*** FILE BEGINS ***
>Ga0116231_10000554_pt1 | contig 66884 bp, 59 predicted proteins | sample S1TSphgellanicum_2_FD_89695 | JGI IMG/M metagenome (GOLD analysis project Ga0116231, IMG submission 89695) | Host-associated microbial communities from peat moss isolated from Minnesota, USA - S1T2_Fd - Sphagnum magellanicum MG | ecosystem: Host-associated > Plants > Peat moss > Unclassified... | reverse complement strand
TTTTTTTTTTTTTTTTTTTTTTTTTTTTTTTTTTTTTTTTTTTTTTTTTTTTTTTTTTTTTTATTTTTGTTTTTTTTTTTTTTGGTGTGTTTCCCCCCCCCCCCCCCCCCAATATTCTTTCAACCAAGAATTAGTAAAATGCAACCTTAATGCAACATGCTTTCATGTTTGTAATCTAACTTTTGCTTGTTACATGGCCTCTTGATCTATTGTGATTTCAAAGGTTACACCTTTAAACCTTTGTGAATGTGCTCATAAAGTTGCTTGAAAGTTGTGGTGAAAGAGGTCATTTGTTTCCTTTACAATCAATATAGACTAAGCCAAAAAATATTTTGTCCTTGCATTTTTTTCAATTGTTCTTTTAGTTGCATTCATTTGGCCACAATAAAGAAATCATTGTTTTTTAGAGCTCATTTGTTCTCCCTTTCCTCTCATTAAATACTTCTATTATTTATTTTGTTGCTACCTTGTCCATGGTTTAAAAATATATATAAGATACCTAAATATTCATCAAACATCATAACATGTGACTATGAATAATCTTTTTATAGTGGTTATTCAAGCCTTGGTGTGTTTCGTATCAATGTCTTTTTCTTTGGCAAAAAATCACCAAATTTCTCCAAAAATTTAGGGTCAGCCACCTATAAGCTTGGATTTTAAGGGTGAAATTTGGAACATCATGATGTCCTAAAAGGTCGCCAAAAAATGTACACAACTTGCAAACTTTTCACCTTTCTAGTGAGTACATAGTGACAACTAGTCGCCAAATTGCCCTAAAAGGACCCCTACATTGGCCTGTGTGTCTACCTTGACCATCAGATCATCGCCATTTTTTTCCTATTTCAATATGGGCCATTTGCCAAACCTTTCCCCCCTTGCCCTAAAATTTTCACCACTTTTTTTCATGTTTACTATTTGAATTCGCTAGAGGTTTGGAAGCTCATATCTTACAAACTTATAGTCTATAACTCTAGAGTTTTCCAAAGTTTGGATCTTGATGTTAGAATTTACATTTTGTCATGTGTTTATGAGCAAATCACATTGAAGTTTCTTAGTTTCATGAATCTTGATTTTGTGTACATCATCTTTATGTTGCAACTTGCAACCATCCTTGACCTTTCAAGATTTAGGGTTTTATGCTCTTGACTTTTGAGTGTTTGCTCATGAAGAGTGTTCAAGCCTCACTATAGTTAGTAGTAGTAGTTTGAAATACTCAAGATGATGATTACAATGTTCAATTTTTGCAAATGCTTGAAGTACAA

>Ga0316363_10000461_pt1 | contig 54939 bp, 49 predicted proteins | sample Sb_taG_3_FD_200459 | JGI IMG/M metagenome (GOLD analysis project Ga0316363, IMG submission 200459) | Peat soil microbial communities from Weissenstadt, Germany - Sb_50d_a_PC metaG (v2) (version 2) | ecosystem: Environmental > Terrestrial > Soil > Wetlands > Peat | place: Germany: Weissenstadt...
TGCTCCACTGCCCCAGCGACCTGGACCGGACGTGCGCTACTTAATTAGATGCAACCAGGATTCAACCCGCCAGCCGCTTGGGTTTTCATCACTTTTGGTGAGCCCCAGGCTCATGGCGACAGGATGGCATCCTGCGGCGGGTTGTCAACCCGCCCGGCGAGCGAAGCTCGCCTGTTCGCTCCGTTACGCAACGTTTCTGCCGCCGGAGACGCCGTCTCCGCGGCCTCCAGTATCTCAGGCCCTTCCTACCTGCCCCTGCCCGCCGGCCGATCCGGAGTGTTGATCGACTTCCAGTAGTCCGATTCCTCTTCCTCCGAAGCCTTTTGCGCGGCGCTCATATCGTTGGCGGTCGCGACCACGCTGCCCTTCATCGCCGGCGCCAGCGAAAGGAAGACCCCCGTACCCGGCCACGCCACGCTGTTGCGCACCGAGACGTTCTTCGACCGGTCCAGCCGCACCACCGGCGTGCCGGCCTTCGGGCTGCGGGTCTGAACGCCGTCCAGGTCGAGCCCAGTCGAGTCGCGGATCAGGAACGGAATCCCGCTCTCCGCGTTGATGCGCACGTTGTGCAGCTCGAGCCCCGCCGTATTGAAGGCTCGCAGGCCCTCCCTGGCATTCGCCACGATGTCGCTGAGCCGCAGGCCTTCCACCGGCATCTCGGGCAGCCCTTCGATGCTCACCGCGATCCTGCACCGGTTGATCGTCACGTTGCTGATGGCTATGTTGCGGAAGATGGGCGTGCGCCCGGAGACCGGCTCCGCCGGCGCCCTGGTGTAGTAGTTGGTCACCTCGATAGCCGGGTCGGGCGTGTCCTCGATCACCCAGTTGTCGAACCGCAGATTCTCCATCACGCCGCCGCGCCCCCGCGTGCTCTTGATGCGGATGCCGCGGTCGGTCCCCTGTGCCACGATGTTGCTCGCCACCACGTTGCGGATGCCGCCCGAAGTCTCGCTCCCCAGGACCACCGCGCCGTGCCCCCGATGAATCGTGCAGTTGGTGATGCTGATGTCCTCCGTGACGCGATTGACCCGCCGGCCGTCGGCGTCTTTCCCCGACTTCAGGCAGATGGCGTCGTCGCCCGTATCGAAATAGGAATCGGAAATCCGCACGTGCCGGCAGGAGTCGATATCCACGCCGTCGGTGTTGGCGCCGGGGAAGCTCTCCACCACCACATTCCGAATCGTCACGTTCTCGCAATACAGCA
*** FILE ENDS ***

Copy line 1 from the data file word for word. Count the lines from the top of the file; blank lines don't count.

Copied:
>Ga0116231_10000554_pt1 | contig 66884 bp, 59 predicted proteins | sample S1TSphgellanicum_2_FD_89695 | JGI IMG/M metagenome (GOLD analysis project Ga0116231, IMG submission 89695) | Host-associated microbial communities from peat moss isolated from Minnesota, USA - S1T2_Fd - Sphagnum magellanicum MG | ecosystem: Host-associated > Plants > Peat moss > Unclassified... | reverse complement strand